In Chapter 2, Verses 9-10, Paul also says the judgment of God is according to light. That is, God is not going to summon all mankind and tell them they are going to be judged on the basis of the Ten Commandments.
But man, in this generic sense, is certainly going to be judged according to light. That means that God will say to that individual, "What did you think was right and wrong?" When the individual answers, God's question then is, "Did you do the right, and not the wrong?" By that standard, of course, everyone fails. Paul makes clear that this is true. He says, "All who sin apart from the law will also perish apart from the law." The fact that such men never heard the Ten Commandments, or anything else that is in the Bible, does not mean that they are going to be acceptable in God's sight. They will perish, not because they did not hear, but because what they did know was right, they did not do. Now Paul goes on to take up the case of the unenlightened pagan in Verses 14-16.
(Indeed, when the Gentiles, who did not have the law, do by nature things required by the law, they are a law for themselves, even though they do not have the law, since they show that the requirements of the law are written on their hearts, their consciences also bearing witness, and their thoughts now accusing, now even defending them.)
This will take place on the day when God will judge men's secrets through Jesus Christ, as my gospel declares. (Romans 2:14-16 NIV)
Now I hope that your text of the Scriptures puts Verses 14 and 15 in parentheses because this all comes within the context of Paul's argument that there is a day coming when God is going to judge the secrets of men everywhere and all that is hidden will be revealed. In Luke 12:3 Jesus himself spoke of that: "What you have said in the dark will be heard in the daylight, and what you have whispered in the ear behind closed doors will be proclaimed from the housetops," (Luke 12:3 NIV). Now there were some in Paul's day who said that because the Jews possessed the Law and knew God's truth, they would not be condemned in that judgment. But Paul is saying, "Look, if your knowledge of truth is what saves you, then everybody will be saved, even the savages and the pagans, for they show that they have a law, too. They know a great deal about the Law; it is written on their hearts, and their consciences act as judges within them, just as they do within those of us in the more civilized world." On that basis, you see, everyone would be saved. But God does not judge that way.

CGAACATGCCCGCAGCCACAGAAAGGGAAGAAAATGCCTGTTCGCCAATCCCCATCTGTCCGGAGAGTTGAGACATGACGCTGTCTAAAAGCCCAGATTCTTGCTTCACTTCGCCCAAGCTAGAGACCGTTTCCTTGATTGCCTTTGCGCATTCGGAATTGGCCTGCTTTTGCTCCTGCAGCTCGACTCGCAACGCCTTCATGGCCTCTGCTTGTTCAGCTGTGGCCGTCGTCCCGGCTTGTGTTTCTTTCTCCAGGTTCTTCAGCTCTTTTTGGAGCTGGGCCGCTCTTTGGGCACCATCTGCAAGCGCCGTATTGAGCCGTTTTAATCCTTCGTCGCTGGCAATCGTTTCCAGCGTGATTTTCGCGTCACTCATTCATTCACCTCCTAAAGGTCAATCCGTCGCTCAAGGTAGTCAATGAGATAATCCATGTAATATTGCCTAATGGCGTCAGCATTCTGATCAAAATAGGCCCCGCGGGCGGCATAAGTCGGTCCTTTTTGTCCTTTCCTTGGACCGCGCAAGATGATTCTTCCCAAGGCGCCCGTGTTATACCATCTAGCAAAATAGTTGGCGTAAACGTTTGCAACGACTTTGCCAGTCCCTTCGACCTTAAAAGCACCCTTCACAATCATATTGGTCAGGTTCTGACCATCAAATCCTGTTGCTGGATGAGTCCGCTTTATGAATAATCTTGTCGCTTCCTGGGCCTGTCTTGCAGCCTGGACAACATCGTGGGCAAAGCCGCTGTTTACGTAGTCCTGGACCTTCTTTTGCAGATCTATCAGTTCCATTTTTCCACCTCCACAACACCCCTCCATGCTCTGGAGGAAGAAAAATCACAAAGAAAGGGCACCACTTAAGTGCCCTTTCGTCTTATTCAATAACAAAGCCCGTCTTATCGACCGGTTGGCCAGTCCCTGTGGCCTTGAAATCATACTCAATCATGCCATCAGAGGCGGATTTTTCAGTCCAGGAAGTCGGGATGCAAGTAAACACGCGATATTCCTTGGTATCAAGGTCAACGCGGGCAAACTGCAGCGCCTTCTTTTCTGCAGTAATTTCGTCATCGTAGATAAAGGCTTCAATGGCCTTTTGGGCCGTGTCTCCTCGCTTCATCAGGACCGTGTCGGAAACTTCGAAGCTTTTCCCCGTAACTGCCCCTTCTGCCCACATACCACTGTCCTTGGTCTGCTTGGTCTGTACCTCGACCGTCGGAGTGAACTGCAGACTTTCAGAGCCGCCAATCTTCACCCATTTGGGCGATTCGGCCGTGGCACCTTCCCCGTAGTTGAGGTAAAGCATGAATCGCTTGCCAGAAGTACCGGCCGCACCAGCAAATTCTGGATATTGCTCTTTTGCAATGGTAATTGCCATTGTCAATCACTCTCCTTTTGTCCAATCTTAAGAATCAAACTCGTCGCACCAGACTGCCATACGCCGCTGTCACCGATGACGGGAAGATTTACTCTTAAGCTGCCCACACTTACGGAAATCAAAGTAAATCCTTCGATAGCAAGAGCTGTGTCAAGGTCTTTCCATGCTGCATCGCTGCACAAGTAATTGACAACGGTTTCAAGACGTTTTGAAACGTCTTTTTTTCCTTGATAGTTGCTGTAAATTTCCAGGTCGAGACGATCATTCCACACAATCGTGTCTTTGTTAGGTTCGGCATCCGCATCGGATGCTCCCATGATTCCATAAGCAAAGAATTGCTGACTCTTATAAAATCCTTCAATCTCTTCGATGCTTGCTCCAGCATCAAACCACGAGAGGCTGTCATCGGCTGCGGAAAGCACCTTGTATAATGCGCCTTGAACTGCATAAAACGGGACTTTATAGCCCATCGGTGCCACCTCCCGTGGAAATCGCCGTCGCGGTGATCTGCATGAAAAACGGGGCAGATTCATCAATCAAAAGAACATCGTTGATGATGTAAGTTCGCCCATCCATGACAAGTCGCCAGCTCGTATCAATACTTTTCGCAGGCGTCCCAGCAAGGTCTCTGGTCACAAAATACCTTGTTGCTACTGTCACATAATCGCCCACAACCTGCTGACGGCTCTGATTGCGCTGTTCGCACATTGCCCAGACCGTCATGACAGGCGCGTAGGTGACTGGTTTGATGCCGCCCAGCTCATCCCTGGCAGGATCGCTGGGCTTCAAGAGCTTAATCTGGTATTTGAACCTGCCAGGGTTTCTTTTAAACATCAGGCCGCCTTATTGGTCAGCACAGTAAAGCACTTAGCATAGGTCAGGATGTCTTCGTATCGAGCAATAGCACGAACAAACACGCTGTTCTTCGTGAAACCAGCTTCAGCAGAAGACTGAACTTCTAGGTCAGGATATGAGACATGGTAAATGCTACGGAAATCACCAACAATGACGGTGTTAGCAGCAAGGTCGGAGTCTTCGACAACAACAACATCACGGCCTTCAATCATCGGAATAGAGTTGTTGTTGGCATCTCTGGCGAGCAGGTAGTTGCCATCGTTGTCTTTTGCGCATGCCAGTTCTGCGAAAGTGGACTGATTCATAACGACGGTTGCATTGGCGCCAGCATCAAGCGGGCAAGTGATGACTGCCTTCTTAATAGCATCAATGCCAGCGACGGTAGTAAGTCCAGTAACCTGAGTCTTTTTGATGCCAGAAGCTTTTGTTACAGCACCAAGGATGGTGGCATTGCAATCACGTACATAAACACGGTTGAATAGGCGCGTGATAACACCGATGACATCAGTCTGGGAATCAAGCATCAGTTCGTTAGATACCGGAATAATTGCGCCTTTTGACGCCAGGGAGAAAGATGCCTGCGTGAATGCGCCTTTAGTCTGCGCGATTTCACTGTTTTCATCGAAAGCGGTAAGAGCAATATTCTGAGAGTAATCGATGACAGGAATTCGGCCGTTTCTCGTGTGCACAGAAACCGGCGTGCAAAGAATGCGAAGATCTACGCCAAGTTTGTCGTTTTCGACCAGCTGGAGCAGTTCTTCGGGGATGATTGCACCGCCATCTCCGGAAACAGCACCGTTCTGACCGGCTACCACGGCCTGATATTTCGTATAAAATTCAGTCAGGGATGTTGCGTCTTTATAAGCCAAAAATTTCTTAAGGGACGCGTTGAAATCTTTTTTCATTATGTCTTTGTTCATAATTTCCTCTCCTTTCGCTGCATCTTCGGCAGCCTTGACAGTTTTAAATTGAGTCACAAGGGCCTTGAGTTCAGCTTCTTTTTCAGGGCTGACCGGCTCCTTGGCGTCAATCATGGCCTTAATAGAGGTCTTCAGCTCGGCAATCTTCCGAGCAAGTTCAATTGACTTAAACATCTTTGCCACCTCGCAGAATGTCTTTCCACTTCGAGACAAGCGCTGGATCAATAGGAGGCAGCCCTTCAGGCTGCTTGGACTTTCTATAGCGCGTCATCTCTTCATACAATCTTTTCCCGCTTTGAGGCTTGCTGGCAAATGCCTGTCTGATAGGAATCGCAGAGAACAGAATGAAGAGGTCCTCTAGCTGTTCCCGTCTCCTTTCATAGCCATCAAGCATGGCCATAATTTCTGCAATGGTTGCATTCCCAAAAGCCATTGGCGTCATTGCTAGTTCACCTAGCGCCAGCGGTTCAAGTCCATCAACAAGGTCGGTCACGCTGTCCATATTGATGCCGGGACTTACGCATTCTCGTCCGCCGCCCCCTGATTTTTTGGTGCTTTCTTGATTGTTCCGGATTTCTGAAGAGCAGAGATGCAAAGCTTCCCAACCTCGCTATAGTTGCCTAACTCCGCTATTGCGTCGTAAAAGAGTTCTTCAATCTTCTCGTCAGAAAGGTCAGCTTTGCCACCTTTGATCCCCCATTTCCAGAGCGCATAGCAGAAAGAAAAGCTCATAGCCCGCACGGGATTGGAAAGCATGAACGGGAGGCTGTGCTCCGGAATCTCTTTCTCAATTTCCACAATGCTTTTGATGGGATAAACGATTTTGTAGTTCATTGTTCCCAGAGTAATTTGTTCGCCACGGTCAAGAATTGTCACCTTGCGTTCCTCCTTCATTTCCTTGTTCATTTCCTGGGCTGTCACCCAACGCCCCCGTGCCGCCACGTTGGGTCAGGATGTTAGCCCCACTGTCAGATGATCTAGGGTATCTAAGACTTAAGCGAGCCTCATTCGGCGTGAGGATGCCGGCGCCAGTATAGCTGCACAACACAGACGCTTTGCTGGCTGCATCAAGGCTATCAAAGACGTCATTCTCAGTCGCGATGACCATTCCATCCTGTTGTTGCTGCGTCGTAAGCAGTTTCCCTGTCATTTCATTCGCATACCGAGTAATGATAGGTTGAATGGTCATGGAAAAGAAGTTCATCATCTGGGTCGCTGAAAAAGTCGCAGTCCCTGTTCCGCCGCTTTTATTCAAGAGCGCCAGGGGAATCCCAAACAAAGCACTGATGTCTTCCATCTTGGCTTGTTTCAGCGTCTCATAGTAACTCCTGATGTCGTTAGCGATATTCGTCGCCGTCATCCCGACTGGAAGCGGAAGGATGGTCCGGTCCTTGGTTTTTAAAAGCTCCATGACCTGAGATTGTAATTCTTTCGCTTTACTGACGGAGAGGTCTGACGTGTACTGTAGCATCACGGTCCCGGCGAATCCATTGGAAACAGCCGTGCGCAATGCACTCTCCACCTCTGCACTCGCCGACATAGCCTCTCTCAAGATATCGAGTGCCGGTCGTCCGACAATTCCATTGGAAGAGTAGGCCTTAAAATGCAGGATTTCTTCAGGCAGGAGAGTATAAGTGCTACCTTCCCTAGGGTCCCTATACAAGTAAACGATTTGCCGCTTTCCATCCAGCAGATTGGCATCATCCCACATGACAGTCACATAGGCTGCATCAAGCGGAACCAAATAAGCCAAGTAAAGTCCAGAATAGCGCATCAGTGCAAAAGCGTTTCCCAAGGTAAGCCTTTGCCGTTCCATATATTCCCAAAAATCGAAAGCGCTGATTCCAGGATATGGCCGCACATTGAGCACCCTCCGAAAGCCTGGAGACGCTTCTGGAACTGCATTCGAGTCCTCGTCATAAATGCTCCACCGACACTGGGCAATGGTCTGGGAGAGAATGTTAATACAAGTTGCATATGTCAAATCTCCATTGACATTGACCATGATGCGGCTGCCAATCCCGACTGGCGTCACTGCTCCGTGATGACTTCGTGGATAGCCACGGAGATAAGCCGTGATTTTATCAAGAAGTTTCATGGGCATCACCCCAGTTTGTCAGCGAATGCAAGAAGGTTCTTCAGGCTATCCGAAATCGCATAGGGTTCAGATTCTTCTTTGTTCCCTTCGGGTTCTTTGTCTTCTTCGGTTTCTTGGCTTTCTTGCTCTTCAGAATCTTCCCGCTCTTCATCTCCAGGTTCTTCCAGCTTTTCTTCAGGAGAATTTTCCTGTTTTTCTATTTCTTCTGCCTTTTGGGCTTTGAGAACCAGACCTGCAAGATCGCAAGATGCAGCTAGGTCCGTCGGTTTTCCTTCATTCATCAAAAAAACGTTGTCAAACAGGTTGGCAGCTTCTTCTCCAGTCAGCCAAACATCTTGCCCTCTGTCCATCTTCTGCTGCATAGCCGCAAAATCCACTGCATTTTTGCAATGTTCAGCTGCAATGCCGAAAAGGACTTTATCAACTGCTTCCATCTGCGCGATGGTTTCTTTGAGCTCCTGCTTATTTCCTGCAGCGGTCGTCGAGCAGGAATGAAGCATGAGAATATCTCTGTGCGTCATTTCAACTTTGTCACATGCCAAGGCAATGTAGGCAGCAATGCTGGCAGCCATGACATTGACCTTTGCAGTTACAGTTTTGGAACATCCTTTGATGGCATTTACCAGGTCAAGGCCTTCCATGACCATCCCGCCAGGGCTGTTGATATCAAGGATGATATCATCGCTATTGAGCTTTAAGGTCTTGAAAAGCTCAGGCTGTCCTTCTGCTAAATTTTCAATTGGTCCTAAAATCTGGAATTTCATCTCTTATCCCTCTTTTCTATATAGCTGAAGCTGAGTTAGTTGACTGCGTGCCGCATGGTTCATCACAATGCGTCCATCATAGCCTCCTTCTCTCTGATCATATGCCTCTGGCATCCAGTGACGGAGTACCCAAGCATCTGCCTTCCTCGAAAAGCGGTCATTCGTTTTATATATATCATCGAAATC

Now here we have a revelation of what goes on in the primitive world. Men and women who have never heard anything about the Bible, Jesus Christ, Moses, the Ten Commandments, or any standard that we are familiar with, nevertheless are subject to judgment because they have truth written in their hearts. They do know what is right and wrong. They show it in their own lives...
People say, "Let your conscience be your guide." That is a recipe for unhappiness. If that is all you have, it is a certain way of plunging into a life that alternates between fear and momentary peace.
...Rachel Saint, is the widow of one of the five men who were cruelly murdered by the Auca Indians on the banks of a river in Ecuador twenty years ago. In this article she describes the way the Aucas lived before the gospel came and the tremendous work going on in that tribe since then. She writes,